So the media is busy issuing contradictory advice this week. According to one thread online, the markets are in a repeat of 2008. (i.e., the sky is falling). According to another school of thought, we are on the verge of a big rally because investors are sitting on piles of cash – a situation that historically is the precursor to a rebound. My takeaway from all this, similar to Jeffrey Kosnett’s: Don’t let panic derail your long-term strategy. If you are set to rebalance at the end of the quarter (as some people may be), go ahead and do so, even if it hurts to sell bonds and buy stocks. On a side note, one of the visual aids being […]
Americans concerned about their portfolios (everybody) woke up to more bad news Thursday, as headlines about a global selloff permeated the media. If you believe, as we do, that it’s important to invest for the long term, rebalance in a disciplined way, and limit your emotionally driven moves to the level of tweaking (if you really need to), then getting consumed in these reports is counterproductive. Here’s a great piece on the topic: There’s no reason why stocks are down today. Check out the graph at the bottom of the post that shows the long-term gain in U.S. equities. Thanks to Abnormal Returns for the link. Investors are taking out their fear and frustration with the political system on the […]
Plus, ideas for investing now The Dow tumbled 512 points yesterday in the market’s worst day since the financial crisis. The U.S. debt deal that could have reassured investors failed to do so, and despite a better-than expected jobs report issued today, fears of a double-dip recession are dragging markets down. Here are thoughts from around the Web about the state of the markets and the economy. “The conventional wisdom on Wall Street was that the economy was growing — that the worst was behind us,” said Peter Schiff, president of Euro Pacific Capital. “Now what people are realizing is the stimulus didn’t work, and we may be headed back to recession.” From Money. “We are now in correction mode,” […]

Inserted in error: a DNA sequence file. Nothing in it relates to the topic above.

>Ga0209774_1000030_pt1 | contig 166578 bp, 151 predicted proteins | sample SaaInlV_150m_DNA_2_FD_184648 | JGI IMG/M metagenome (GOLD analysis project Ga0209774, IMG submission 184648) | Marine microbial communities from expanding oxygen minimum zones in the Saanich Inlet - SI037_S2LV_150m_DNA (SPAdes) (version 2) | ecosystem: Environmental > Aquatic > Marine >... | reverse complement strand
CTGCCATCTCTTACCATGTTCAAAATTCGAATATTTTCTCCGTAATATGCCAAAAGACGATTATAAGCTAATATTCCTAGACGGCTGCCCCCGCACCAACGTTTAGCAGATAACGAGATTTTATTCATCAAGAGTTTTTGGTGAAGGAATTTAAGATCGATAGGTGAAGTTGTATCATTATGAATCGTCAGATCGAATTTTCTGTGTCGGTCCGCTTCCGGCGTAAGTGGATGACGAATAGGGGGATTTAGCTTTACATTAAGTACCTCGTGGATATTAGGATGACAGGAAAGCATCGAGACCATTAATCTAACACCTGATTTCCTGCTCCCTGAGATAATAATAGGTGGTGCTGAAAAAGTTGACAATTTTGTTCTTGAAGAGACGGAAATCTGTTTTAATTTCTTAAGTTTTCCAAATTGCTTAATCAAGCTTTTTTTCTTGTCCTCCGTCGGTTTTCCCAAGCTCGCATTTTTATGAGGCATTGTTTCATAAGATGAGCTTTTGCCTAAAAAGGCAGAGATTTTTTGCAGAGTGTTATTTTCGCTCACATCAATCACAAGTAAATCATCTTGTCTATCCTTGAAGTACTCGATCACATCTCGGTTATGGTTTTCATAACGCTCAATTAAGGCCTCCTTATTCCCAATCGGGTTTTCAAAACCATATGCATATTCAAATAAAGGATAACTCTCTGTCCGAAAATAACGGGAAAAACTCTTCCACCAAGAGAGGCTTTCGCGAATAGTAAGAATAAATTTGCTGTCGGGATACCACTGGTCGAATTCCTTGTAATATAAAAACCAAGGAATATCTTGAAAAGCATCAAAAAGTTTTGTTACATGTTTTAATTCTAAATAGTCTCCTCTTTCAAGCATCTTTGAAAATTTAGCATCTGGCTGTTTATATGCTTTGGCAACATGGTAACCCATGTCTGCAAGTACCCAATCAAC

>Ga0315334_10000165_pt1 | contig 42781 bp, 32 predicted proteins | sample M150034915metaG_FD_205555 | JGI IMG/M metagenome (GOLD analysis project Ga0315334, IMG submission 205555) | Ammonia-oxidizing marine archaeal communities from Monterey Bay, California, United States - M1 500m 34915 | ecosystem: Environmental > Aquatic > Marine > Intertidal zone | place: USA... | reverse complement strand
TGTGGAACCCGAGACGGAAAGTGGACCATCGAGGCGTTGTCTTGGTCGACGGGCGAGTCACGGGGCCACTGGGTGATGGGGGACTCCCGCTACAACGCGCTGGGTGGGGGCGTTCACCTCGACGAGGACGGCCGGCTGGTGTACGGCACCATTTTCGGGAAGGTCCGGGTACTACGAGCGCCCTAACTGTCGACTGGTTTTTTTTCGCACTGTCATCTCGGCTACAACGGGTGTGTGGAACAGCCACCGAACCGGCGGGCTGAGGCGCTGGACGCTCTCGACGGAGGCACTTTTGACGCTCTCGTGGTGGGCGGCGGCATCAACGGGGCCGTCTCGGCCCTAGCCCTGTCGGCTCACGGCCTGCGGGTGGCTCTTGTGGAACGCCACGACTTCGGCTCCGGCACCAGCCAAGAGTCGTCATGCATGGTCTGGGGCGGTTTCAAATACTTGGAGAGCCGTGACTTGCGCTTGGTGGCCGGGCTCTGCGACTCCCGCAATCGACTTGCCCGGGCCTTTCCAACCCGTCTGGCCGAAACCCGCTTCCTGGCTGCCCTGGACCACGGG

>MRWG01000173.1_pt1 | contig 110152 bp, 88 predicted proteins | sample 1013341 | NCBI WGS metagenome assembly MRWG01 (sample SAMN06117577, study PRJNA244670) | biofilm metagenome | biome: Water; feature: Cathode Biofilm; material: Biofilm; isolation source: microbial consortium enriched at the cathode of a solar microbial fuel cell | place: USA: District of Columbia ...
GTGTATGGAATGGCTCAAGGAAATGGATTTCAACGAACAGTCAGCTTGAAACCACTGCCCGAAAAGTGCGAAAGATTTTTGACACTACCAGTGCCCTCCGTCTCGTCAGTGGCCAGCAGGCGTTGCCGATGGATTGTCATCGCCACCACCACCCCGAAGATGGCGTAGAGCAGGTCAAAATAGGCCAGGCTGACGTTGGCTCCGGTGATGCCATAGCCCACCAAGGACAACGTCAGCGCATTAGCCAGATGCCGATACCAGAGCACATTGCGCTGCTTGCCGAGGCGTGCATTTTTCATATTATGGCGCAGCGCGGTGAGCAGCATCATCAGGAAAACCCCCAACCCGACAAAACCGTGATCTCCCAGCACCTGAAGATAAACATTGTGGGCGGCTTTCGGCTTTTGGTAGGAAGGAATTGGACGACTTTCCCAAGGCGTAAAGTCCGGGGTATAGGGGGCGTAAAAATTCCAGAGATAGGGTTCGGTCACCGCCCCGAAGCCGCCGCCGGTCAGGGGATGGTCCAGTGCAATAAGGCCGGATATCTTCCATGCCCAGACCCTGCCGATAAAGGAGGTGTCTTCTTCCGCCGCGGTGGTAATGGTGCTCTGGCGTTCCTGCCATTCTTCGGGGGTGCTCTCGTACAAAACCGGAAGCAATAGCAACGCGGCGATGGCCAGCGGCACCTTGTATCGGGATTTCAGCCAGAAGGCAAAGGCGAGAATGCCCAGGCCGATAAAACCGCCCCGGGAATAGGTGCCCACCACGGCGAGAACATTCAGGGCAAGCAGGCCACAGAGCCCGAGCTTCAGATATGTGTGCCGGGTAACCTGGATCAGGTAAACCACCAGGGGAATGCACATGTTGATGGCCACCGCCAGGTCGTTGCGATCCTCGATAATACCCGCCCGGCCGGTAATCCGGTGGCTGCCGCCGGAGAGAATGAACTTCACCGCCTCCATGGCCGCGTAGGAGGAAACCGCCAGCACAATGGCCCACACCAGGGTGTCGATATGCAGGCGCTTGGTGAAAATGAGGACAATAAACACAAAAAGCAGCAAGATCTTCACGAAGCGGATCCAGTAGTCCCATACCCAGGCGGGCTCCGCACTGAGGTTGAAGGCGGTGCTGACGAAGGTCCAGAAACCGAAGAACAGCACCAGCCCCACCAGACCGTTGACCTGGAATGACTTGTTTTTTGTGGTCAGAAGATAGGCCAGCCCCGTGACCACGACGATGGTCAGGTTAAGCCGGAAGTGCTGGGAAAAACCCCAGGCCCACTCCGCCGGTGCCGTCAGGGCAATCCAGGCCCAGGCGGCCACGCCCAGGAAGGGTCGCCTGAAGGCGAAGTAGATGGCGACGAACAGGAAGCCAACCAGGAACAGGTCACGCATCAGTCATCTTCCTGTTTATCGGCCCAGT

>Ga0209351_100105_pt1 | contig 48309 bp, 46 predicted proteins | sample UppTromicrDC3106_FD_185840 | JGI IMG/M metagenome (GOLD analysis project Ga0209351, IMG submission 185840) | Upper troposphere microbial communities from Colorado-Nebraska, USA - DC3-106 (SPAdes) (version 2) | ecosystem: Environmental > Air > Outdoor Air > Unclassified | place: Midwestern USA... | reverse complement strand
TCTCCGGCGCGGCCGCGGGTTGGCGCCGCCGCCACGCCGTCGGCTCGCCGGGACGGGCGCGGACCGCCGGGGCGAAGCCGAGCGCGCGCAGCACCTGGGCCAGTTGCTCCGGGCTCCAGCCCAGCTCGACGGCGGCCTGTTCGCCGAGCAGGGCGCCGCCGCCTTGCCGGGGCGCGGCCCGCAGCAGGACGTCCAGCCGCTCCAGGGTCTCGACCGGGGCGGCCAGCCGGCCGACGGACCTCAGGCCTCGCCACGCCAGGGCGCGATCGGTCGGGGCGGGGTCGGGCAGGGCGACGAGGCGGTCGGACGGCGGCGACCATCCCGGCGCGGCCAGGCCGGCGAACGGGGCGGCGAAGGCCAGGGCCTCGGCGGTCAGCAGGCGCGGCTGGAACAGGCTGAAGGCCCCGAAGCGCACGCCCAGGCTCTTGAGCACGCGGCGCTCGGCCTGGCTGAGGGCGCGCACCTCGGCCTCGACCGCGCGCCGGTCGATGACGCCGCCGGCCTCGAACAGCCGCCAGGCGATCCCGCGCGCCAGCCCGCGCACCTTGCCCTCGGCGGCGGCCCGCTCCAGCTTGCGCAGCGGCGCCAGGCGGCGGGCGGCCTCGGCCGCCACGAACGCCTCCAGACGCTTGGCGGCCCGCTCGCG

After many decades of public health campaigns, Americans know the sure-fire ways they can sabotage their health. Smoke. Eat too much. Be a couch potato.
Last year, the SEC asked the Library of Congress to survey the universe of research into investor behavior to come up with a similar list of ways that investors screw up.
Surprisingly, the evidence was clear-cut against nine specific practices, many of which are commonly, often implicity, promoted by the financial services industry and the media that covers it.
According to the Library of Congress, these are the nine most common investing mistakes (In some cases, the links below are to subscription sites, as some of the research is not available online for free.)